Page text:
In Almost Over, F. M. Kamm presents a wide-ranging philosophical discussion of the moral, legal, and medical issues related to aging, dying, and death. She begins by considering different views about whether and why death is bad for the person who dies and what these views imply about the death of humanity. She then considers whether there are conditions under which it might make sense to deliberately bring a person's death about, given the processes of aging and dying that precede it. In the opinion of some it is not only serious illness but ordinary aging that may give rise to this question and Kamm pays particular attention to the various ways in which aging could affect the distribution of "goods" and "bads" in a particular life. Specifically, she considers how the limitations and changes due to aging and the dying process affect meaning in one's life, and whether the absence of meaning affects the reasonableness of not resisting or even seeking one's death.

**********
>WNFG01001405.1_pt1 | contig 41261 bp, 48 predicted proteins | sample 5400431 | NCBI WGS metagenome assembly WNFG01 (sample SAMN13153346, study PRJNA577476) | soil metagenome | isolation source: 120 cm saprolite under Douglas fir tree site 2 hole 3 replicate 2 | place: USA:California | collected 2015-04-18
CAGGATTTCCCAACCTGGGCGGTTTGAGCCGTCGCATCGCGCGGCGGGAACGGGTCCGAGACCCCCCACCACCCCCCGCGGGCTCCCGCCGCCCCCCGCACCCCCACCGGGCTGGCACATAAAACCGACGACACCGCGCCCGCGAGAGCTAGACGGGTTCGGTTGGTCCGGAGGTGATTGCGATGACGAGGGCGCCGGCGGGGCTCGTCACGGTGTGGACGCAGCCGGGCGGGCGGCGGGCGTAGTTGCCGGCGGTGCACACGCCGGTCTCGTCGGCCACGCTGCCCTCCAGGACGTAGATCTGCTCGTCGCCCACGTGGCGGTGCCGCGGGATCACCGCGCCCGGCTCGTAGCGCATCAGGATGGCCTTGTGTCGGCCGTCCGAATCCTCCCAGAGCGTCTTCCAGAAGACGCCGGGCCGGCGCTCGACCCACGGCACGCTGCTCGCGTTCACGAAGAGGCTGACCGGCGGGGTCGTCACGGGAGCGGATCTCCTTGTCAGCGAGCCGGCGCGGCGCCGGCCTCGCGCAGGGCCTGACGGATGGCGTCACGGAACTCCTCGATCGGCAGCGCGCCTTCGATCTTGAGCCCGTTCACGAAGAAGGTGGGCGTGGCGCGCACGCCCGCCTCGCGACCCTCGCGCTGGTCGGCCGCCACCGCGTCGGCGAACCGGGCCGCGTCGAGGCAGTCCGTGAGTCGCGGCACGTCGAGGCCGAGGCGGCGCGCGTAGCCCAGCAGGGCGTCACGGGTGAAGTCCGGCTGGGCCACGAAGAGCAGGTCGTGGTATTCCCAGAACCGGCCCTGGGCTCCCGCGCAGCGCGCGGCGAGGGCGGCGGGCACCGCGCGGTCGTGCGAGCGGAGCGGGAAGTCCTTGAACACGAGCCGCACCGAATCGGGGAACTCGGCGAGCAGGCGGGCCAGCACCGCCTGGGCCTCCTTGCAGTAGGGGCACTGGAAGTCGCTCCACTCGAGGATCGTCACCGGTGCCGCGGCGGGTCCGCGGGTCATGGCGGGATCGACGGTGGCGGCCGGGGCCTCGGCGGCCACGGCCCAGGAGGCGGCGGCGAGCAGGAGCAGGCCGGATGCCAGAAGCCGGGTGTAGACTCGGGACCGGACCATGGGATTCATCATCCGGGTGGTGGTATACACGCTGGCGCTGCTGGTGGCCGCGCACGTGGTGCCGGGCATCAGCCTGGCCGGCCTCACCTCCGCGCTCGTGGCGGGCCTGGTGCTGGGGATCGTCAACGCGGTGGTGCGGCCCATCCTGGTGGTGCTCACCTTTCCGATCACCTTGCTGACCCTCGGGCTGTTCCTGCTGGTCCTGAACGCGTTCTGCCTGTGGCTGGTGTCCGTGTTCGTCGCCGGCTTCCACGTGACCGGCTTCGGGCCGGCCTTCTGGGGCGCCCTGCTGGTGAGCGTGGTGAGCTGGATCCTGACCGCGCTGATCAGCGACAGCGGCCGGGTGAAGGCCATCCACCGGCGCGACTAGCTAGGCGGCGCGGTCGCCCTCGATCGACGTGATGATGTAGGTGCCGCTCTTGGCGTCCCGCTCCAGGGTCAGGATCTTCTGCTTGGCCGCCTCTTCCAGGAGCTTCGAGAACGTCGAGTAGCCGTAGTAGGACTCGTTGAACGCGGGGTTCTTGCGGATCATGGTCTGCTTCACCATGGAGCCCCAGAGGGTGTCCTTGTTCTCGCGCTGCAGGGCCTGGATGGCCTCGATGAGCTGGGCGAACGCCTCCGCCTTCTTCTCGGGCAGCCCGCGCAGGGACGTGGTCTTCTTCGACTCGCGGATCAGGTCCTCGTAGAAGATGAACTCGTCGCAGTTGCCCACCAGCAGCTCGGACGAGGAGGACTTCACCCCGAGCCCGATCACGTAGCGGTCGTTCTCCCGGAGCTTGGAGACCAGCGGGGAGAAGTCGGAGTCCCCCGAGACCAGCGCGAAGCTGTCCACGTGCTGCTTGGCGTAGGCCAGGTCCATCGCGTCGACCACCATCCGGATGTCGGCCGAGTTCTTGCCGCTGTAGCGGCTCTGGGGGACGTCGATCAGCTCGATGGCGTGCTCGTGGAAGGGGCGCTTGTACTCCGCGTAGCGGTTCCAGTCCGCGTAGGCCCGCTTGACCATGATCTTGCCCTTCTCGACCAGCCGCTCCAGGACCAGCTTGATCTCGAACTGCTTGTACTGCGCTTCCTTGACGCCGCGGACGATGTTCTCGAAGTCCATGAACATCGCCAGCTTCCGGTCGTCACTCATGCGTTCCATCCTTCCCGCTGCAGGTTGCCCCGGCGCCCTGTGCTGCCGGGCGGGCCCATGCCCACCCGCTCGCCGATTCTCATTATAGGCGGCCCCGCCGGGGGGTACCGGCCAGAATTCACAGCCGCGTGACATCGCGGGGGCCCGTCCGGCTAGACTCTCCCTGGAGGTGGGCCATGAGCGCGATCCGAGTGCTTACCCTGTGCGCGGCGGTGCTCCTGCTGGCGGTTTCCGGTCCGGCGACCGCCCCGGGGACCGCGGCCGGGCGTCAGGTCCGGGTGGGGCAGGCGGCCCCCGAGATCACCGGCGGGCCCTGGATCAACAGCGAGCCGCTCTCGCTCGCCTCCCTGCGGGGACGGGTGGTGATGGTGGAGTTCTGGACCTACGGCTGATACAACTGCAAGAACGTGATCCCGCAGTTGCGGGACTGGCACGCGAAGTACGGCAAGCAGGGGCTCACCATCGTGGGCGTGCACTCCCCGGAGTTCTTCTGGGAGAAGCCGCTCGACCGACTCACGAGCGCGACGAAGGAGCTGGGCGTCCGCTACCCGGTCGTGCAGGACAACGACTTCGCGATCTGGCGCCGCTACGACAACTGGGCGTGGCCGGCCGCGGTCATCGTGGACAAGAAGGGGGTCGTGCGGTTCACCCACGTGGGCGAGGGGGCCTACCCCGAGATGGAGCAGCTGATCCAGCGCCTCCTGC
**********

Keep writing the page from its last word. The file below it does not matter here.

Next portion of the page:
Kamm, Frances. Almost Over: Aging, Dying, Dead. Oxford University Press, 2020.